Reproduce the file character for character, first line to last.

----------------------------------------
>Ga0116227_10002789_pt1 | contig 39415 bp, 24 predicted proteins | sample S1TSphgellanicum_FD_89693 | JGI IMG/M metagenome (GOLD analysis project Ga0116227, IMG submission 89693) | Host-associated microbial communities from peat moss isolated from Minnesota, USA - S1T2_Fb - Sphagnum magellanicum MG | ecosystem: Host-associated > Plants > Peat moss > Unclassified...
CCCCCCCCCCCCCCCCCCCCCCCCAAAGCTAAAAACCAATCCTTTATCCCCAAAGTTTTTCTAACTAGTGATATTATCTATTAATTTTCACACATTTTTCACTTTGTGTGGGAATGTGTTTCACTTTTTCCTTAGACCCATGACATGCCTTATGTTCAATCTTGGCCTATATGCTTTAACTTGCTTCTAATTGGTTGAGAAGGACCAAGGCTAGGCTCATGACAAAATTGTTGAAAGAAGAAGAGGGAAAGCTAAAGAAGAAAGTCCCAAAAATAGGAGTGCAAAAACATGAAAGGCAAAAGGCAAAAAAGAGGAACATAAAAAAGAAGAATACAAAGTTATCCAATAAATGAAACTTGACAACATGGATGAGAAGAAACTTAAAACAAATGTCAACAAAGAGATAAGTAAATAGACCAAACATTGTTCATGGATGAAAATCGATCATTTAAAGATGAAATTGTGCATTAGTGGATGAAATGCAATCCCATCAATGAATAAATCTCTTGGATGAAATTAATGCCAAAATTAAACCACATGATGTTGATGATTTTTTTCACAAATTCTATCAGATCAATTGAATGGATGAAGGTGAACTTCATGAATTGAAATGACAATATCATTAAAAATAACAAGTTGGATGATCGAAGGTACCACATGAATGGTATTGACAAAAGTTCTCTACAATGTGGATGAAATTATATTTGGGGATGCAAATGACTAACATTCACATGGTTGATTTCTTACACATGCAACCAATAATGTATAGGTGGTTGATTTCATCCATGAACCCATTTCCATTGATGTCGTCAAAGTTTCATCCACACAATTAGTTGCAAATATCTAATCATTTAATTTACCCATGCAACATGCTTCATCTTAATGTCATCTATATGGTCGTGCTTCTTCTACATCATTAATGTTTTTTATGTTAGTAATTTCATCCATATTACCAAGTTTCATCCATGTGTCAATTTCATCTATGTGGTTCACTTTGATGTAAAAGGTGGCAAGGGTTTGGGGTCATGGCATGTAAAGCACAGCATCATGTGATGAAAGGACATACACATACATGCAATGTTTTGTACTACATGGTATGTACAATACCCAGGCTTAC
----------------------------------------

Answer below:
>Ga0116227_10002789_pt1 | contig 39415 bp, 24 predicted proteins | sample S1TSphgellanicum_FD_89693 | JGI IMG/M metagenome (GOLD analysis project Ga0116227, IMG submission 89693) | Host-associated microbial communities from peat moss isolated from Minnesota, USA - S1T2_Fb - Sphagnum magellanicum MG | ecosystem: Host-associated > Plants > Peat moss > Unclassified...
CCCCCCCCCCCCCCCCCCCCCCCCAAAGCTAAAAACCAATCCTTTATCCCCAAAGTTTTTCTAACTAGTGATATTATCTATTAATTTTCACACATTTTTCACTTTGTGTGGGAATGTGTTTCACTTTTTCCTTAGACCCATGACATGCCTTATGTTCAATCTTGGCCTATATGCTTTAACTTGCTTCTAATTGGTTGAGAAGGACCAAGGCTAGGCTCATGACAAAATTGTTGAAAGAAGAAGAGGGAAAGCTAAAGAAGAAAGTCCCAAAAATAGGAGTGCAAAAACATGAAAGGCAAAAGGCAAAAAAGAGGAACATAAAAAAGAAGAATACAAAGTTATCCAATAAATGAAACTTGACAACATGGATGAGAAGAAACTTAAAACAAATGTCAACAAAGAGATAAGTAAATAGACCAAACATTGTTCATGGATGAAAATCGATCATTTAAAGATGAAATTGTGCATTAGTGGATGAAATGCAATCCCATCAATGAATAAATCTCTTGGATGAAATTAATGCCAAAATTAAACCACATGATGTTGATGATTTTTTTCACAAATTCTATCAGATCAATTGAATGGATGAAGGTGAACTTCATGAATTGAAATGACAATATCATTAAAAATAACAAGTTGGATGATCGAAGGTACCACATGAATGGTATTGACAAAAGTTCTCTACAATGTGGATGAAATTATATTTGGGGATGCAAATGACTAACATTCACATGGTTGATTTCTTACACATGCAACCAATAATGTATAGGTGGTTGATTTCATCCATGAACCCATTTCCATTGATGTCGTCAAAGTTTCATCCACACAATTAGTTGCAAATATCTAATCATTTAATTTACCCATGCAACATGCTTCATCTTAATGTCATCTATATGGTCGTGCTTCTTCTACATCATTAATGTTTTTTATGTTAGTAATTTCATCCATATTACCAAGTTTCATCCATGTGTCAATTTCATCTATGTGGTTCACTTTGATGTAAAAGGTGGCAAGGGTTTGGGGTCATGGCATGTAAAGCACAGCATCATGTGATGAAAGGACATACACATACATGCAATGTTTTGTACTACATGGTATGTACAATACCCAGGCTTAC